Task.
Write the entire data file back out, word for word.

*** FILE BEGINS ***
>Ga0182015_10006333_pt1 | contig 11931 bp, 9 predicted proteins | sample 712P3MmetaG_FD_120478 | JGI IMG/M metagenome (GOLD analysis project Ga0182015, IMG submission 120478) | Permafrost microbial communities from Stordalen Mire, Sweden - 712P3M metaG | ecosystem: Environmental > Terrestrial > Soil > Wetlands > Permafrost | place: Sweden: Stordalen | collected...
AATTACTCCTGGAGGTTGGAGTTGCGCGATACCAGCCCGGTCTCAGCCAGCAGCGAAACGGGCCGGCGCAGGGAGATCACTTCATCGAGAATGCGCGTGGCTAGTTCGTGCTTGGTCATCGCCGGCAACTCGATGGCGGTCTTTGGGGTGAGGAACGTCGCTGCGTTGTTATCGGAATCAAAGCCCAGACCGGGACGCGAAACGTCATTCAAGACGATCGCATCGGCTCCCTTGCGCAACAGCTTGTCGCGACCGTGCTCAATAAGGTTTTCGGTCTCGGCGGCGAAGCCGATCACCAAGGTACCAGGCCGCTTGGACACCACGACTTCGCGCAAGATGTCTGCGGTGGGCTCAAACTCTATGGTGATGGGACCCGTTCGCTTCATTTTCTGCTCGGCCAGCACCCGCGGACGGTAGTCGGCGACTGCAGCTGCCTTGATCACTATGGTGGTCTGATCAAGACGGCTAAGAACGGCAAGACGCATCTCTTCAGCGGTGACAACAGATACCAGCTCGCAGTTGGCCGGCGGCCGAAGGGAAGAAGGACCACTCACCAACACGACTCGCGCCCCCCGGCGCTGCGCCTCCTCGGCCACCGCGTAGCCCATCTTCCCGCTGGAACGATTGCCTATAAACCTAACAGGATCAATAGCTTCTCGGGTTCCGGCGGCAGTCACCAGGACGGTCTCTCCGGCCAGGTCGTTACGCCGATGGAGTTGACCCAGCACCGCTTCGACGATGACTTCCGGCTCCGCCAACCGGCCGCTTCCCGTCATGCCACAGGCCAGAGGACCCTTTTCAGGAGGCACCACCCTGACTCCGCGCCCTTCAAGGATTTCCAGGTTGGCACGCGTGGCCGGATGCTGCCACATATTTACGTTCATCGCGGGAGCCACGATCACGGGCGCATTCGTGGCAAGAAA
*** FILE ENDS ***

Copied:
>Ga0182015_10006333_pt1 | contig 11931 bp, 9 predicted proteins | sample 712P3MmetaG_FD_120478 | JGI IMG/M metagenome (GOLD analysis project Ga0182015, IMG submission 120478) | Permafrost microbial communities from Stordalen Mire, Sweden - 712P3M metaG | ecosystem: Environmental > Terrestrial > Soil > Wetlands > Permafrost | place: Sweden: Stordalen | collected...
AATTACTCCTGGAGGTTGGAGTTGCGCGATACCAGCCCGGTCTCAGCCAGCAGCGAAACGGGCCGGCGCAGGGAGATCACTTCATCGAGAATGCGCGTGGCTAGTTCGTGCTTGGTCATCGCCGGCAACTCGATGGCGGTCTTTGGGGTGAGGAACGTCGCTGCGTTGTTATCGGAATCAAAGCCCAGACCGGGACGCGAAACGTCATTCAAGACGATCGCATCGGCTCCCTTGCGCAACAGCTTGTCGCGACCGTGCTCAATAAGGTTTTCGGTCTCGGCGGCGAAGCCGATCACCAAGGTACCAGGCCGCTTGGACACCACGACTTCGCGCAAGATGTCTGCGGTGGGCTCAAACTCTATGGTGATGGGACCCGTTCGCTTCATTTTCTGCTCGGCCAGCACCCGCGGACGGTAGTCGGCGACTGCAGCTGCCTTGATCACTATGGTGGTCTGATCAAGACGGCTAAGAACGGCAAGACGCATCTCTTCAGCGGTGACAACAGATACCAGCTCGCAGTTGGCCGGCGGCCGAAGGGAAGAAGGACCACTCACCAACACGACTCGCGCCCCCCGGCGCTGCGCCTCCTCGGCCACCGCGTAGCCCATCTTCCCGCTGGAACGATTGCCTATAAACCTAACAGGATCAATAGCTTCTCGGGTTCCGGCGGCAGTCACCAGGACGGTCTCTCCGGCCAGGTCGTTACGCCGATGGAGTTGACCCAGCACCGCTTCGACGATGACTTCCGGCTCCGCCAACCGGCCGCTTCCCGTCATGCCACAGGCCAGAGGACCCTTTTCAGGAGGCACCACCCTGACTCCGCGCCCTTCAAGGATTTCCAGGTTGGCACGCGTGGCCGGATGCTGCCACATATTTACGTTCATCGCGGGAGCCACGATCACGGGCGCATTCGTGGCAAGAAA